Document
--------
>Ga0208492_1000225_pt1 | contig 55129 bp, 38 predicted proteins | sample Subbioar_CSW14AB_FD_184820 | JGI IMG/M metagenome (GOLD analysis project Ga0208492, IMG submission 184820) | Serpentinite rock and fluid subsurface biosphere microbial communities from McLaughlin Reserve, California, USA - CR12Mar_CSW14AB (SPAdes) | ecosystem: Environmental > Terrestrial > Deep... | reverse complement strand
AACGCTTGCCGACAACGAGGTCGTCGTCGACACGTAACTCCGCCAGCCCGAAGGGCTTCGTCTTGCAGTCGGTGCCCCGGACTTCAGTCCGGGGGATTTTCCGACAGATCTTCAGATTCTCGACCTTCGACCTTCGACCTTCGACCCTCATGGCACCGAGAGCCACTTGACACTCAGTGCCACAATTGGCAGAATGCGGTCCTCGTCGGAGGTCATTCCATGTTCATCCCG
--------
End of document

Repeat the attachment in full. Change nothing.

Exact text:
>Ga0208492_1000225_pt1 | contig 55129 bp, 38 predicted proteins | sample Subbioar_CSW14AB_FD_184820 | JGI IMG/M metagenome (GOLD analysis project Ga0208492, IMG submission 184820) | Serpentinite rock and fluid subsurface biosphere microbial communities from McLaughlin Reserve, California, USA - CR12Mar_CSW14AB (SPAdes) | ecosystem: Environmental > Terrestrial > Deep... | reverse complement strand
AACGCTTGCCGACAACGAGGTCGTCGTCGACACGTAACTCCGCCAGCCCGAAGGGCTTCGTCTTGCAGTCGGTGCCCCGGACTTCAGTCCGGGGGATTTTCCGACAGATCTTCAGATTCTCGACCTTCGACCTTCGACCTTCGACCCTCATGGCACCGAGAGCCACTTGACACTCAGTGCCACAATTGGCAGAATGCGGTCCTCGTCGGAGGTCATTCCATGTTCATCCCG